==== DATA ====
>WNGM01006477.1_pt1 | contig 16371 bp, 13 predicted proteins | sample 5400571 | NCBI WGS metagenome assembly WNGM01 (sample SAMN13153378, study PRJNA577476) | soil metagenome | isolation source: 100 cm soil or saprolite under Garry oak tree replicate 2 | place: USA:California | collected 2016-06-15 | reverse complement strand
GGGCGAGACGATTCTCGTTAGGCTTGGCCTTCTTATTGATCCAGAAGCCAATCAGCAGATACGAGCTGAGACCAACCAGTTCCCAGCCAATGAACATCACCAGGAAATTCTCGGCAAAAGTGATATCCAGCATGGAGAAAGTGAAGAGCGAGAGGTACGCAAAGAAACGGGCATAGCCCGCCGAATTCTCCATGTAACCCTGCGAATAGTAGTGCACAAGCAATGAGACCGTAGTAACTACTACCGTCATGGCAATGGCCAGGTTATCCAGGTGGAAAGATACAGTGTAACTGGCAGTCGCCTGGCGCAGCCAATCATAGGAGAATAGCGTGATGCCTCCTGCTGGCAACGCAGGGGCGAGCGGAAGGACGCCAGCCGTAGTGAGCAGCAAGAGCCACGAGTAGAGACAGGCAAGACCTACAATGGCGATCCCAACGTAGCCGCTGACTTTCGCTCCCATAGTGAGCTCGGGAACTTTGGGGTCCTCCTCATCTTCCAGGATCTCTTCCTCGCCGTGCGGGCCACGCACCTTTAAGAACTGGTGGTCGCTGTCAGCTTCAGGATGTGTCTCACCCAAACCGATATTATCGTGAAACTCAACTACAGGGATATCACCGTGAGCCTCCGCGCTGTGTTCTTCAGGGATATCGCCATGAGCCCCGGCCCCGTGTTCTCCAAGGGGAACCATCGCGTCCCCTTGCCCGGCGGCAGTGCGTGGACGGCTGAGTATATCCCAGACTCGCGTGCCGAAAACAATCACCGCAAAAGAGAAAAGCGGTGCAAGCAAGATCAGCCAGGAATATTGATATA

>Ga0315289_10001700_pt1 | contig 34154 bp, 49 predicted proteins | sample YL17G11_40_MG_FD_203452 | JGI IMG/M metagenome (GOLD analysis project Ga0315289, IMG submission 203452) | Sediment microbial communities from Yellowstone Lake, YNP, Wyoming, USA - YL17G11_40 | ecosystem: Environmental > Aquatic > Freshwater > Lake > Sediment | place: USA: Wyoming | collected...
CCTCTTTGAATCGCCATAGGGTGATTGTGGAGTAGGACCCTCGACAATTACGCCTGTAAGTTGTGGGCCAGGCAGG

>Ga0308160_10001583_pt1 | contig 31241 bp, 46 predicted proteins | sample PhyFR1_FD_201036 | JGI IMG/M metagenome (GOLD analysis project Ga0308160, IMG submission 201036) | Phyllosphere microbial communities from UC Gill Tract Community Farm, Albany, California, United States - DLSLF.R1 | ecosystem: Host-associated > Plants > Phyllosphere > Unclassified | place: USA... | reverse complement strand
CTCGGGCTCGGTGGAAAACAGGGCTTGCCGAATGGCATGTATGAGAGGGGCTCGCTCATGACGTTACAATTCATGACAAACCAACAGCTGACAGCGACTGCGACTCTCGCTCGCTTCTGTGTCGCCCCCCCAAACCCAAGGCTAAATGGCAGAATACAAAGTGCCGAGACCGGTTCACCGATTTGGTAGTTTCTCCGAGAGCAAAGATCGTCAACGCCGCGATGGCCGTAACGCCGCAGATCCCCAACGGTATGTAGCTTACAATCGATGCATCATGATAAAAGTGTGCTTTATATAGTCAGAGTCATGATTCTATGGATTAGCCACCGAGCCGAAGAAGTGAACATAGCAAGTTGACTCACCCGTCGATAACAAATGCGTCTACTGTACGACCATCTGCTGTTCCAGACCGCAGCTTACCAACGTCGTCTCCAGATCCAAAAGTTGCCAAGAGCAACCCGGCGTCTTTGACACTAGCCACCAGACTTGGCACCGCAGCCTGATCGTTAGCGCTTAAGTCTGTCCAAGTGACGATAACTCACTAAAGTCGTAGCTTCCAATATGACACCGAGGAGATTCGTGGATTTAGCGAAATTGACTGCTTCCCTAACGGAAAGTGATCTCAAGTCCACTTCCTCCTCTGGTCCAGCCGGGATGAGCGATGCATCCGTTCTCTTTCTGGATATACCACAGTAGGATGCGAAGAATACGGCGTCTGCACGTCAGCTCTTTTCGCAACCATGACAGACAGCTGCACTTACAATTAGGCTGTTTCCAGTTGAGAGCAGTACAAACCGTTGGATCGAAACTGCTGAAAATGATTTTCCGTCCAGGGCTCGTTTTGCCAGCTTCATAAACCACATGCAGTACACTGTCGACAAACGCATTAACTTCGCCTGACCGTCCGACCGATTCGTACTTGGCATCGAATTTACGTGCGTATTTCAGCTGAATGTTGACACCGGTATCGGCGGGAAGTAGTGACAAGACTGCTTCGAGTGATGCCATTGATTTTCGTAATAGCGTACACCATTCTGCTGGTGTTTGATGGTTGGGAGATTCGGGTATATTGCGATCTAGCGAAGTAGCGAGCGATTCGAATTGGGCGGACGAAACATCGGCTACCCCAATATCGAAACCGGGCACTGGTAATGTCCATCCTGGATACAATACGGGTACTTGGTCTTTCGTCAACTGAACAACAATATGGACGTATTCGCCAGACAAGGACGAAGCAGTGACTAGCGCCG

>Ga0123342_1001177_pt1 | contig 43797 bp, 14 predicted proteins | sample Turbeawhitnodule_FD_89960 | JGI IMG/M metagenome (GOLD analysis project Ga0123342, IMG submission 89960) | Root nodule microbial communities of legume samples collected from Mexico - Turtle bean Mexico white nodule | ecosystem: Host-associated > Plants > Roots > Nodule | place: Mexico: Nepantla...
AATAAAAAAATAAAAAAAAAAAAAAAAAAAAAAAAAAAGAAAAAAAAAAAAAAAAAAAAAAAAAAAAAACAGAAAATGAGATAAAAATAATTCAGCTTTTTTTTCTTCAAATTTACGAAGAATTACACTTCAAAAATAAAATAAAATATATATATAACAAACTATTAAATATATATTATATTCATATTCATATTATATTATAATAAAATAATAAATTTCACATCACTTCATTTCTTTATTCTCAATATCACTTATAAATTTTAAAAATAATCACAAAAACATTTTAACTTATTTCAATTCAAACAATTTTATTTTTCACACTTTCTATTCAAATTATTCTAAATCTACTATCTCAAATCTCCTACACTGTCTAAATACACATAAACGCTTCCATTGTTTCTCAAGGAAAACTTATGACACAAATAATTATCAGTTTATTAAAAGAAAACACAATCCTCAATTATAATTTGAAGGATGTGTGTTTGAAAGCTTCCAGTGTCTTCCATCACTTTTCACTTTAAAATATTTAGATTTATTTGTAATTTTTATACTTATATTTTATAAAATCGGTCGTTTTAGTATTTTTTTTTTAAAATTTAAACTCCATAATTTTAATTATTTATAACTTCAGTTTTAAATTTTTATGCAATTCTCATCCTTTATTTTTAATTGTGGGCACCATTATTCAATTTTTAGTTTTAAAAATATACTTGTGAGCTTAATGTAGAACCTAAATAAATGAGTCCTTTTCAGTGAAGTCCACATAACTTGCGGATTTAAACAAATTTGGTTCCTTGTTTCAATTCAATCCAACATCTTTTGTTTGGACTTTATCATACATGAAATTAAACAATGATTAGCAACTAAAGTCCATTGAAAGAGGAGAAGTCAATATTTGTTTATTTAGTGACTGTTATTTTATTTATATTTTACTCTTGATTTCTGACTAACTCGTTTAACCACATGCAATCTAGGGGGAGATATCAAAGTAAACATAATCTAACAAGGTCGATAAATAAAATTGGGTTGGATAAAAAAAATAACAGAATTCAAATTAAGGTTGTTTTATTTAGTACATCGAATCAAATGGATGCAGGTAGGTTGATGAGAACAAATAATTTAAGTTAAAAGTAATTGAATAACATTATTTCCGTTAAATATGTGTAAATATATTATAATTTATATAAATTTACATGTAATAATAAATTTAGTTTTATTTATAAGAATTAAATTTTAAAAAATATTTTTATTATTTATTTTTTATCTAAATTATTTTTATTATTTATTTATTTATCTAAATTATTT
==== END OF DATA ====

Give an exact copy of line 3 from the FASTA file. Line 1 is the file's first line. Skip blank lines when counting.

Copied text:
>Ga0315289_10001700_pt1 | contig 34154 bp, 49 predicted proteins | sample YL17G11_40_MG_FD_203452 | JGI IMG/M metagenome (GOLD analysis project Ga0315289, IMG submission 203452) | Sediment microbial communities from Yellowstone Lake, YNP, Wyoming, USA - YL17G11_40 | ecosystem: Environmental > Aquatic > Freshwater > Lake > Sediment | place: USA: Wyoming | collected...